several sizes and styles, but it is obvious that his burning
interest is in the novel or model engine.

‘Bought an old oil field engine which used oil head gas for
fuel with a gas flame thermal igniter. Worked on it for

‘I put in over 800 hours on that small light red engine over
there,’ he says as he gestures toward the model he had put
together. He said kits are harder than starting from scratch, and
showed me the engineering plans for the model.

Raymond started a couple of engines and demonstrated the
hit-n-miss operation. One engine had been purchased by a friend,
ostensibly as a running model, for about $1500, but it wouldn’t
run correctly. Raymond had remanufactured several parts and
adjusted it so that it ran perfectly. Like taking a sick child to
the doctor.

‘Met Clinton somewhere around ’83. I had built a little
hot air engine and he was trying to build one. He couldn’t get
his running and he came to me to ask what mistakes he had
made,’ responded Raymond, referring to Clinton Edwards of the
Dixieland Old Engine Club.

Earlier, Clinton Edwards had said about the folks who travel to
the engine shows, ‘They greet new arrivals, wondering what old
fence or pile had turned up an old engine.’

Nowadays, Raymond and his wife Margaret, a Tennessee girl he
married on August 18, 1943, are among those who go to the engine
shows because the gatherings are very much like large family
reunions. Ladies visit about home-making and the engine restoration
hobby. The men discuss their engines and restoration efforts. They
are delighted with questions and the opportunity to expound on
their efforts; trading recommendations for the solution of sticky
problems or the obscure location for needed parts or engines. There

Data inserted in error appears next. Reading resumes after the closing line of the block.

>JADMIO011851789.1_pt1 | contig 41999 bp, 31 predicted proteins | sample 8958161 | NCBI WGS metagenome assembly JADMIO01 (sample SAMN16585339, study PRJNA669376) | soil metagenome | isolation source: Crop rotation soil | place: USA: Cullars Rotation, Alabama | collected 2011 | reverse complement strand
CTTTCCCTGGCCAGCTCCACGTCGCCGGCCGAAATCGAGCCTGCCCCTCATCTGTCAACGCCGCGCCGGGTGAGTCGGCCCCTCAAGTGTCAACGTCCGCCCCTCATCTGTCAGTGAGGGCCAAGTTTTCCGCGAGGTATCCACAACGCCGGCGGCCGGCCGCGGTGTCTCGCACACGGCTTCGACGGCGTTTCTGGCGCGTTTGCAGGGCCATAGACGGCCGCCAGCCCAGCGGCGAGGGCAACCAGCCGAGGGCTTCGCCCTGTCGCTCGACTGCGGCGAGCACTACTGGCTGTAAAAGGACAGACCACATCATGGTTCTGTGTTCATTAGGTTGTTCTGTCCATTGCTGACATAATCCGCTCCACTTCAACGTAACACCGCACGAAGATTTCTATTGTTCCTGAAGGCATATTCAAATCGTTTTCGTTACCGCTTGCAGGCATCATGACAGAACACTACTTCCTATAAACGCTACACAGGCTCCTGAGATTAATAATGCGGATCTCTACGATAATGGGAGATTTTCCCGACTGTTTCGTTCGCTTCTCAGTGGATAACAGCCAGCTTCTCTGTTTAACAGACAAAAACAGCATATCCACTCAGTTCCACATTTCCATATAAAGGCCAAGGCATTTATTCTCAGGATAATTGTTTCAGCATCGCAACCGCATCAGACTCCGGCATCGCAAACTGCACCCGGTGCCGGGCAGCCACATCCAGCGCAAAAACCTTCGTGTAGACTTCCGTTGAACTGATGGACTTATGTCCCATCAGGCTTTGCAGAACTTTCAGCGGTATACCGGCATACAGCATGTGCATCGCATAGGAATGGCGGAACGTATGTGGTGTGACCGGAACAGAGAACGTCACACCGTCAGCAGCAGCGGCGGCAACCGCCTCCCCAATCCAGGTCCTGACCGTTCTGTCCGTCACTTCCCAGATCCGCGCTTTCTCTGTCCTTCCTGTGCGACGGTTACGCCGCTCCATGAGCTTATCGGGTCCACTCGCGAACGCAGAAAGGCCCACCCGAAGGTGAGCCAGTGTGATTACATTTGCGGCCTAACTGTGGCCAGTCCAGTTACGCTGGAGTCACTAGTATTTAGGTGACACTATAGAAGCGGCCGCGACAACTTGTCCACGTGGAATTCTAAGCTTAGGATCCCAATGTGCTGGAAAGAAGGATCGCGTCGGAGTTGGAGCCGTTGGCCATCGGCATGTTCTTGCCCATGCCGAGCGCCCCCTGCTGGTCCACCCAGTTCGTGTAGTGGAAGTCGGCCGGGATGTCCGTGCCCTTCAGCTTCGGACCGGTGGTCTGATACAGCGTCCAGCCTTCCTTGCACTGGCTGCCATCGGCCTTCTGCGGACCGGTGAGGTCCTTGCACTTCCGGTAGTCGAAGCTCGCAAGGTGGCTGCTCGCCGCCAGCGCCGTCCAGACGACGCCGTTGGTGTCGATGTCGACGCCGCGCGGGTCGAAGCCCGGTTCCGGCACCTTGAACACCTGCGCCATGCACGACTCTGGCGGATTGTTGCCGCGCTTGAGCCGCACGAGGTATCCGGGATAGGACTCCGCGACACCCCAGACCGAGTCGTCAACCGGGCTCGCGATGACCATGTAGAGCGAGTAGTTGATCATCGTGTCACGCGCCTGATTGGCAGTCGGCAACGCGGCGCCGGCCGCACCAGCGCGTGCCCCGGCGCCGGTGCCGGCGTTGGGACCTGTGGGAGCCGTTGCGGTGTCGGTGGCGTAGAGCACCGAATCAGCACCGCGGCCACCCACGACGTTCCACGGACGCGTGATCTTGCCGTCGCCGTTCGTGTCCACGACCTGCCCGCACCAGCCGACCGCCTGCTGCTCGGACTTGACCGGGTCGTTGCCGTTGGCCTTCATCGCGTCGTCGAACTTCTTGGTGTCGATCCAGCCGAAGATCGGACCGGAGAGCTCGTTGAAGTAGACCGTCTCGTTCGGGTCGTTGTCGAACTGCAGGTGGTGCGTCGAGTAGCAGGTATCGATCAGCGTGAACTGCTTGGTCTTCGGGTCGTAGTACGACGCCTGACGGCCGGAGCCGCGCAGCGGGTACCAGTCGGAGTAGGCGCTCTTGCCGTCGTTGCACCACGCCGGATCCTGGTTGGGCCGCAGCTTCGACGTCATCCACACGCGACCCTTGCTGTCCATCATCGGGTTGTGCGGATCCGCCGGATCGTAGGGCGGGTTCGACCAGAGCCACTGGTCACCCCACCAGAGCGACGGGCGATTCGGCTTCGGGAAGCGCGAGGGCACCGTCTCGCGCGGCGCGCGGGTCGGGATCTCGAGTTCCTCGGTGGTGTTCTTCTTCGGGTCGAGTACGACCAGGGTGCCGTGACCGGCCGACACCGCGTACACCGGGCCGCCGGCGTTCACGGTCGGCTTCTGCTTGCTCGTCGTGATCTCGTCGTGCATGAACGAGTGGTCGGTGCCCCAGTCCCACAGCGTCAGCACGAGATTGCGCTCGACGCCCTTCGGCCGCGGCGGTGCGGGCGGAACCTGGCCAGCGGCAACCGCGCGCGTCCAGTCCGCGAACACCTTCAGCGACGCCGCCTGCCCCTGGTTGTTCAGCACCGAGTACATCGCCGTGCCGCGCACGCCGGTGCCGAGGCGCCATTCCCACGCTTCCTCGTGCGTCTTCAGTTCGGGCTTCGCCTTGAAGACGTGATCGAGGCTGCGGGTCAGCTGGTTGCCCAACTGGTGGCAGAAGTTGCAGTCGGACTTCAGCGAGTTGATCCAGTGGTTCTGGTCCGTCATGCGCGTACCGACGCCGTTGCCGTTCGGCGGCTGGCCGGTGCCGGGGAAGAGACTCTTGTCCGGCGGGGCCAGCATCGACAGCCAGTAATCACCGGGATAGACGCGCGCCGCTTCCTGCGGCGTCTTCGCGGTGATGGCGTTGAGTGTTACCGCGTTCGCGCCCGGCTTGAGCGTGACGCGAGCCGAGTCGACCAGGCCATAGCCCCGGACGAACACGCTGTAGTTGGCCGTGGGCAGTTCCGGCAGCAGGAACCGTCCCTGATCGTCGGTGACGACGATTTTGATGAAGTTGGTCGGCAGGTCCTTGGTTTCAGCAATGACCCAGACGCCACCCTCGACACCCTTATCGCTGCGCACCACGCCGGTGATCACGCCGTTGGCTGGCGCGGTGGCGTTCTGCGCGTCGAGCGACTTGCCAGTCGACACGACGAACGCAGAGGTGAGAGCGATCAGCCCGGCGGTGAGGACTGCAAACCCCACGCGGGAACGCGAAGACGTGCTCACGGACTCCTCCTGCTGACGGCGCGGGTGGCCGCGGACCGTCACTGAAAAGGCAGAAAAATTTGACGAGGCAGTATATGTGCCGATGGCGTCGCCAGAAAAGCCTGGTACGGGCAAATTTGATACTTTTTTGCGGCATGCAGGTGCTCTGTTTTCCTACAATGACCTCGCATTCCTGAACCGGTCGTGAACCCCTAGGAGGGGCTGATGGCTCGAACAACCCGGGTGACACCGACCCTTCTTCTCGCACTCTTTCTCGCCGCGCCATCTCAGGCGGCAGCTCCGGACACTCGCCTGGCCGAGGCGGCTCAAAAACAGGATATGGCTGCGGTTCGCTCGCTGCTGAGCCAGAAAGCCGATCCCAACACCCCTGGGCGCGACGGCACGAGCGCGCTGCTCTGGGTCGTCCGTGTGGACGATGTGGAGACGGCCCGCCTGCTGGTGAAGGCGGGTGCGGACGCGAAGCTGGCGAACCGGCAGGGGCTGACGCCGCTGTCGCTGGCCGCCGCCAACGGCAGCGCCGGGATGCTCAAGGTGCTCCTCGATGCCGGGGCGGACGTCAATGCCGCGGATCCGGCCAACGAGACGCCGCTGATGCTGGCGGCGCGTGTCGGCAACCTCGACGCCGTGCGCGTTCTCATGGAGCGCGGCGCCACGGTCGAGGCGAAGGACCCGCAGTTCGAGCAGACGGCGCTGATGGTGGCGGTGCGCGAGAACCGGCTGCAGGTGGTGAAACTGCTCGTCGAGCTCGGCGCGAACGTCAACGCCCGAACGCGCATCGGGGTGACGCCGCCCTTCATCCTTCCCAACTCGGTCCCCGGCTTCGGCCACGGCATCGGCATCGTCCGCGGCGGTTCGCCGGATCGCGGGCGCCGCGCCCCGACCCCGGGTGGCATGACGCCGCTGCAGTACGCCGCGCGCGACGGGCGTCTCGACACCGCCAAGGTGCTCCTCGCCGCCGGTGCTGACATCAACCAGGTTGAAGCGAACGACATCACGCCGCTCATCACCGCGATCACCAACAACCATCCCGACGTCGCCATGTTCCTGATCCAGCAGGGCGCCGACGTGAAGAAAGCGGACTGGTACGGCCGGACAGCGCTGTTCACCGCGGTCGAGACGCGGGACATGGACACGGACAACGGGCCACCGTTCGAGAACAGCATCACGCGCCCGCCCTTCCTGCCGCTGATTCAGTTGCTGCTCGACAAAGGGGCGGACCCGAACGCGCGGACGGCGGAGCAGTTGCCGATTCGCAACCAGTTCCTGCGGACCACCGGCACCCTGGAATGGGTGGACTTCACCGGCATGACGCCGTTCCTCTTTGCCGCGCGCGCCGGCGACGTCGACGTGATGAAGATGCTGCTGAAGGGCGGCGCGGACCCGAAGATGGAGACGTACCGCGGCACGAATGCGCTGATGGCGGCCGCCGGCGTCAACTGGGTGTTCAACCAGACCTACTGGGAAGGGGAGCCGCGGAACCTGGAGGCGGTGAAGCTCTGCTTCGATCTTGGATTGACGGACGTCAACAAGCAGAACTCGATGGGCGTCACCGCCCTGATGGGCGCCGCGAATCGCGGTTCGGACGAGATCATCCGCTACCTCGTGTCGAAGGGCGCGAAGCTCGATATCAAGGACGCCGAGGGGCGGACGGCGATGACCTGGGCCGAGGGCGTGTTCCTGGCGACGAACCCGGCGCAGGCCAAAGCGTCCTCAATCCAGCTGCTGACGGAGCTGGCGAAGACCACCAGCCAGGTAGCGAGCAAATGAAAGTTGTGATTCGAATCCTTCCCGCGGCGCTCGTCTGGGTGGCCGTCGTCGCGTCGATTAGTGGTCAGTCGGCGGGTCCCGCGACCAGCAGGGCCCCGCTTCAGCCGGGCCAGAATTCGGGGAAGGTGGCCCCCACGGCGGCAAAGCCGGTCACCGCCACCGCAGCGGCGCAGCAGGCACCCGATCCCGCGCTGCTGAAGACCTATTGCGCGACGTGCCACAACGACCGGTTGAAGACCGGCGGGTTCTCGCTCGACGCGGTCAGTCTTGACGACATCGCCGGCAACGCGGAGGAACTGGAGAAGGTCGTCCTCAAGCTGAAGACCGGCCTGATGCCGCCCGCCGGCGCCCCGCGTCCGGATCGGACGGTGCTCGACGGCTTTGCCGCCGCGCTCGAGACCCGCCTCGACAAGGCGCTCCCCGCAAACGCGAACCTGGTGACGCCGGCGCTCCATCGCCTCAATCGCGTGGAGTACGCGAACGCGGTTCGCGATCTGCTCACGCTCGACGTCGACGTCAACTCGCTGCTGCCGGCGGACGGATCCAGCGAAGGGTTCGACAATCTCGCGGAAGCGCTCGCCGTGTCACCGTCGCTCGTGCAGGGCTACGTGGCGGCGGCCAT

usually are not many who are just visitors or spectators. They
enjoy camping, meeting together and helping preserve a portion of

Most of them know each other. As we look at pictures from the
engine shows, not only does Raymond Taylor recognize the engines,
he knows all about the owners.

Raymond has an older Shasta Camper, 21 foot Ford motor home with
a 351 engine which he takes to the old gas engine shows. On a short
trip, he uses the Buick Regal and pulls the trailer or puts a
couple of engines in the trunk. If it’s for overnight, he uses
the camper. He talked about setups at the various shows for
campers. Some are rough, some have water and electrical

‘Some people like to travel all over. The only trips we have
taken in the camperabout 18 last yearhave been to shows. I’d
rather be right here,’ he says as he nods his head towards the

‘Dothan had more people looking for engines than I’ve
seen before. Some people spend a lot of money on engines. One guy
had spent about $800 on an Impron paint job. Looked like a
jewel,’ said Raymond.

He says he buys a directory of the shows scheduled each year and
is headed for Calhoun, Georgia, Fairground engine show this
weekend. He comments on the upcoming show off Route 31 west of
Flomaton, Alabama.

Raymond says his wife enjoys TV, flea markets, and running down
the battery when at a show. When asked if she ever discusses the
old engines, he says with a sly grin, ‘Sometimes. The other day
I had all I could do to keep her from telling how much time I had
spent on that engine.’

‘I still like engines, but if it wasn’t for meeting the
people and all, it wouldn’t be worth it,’ states

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Preserving the History of Internal Combustion Engines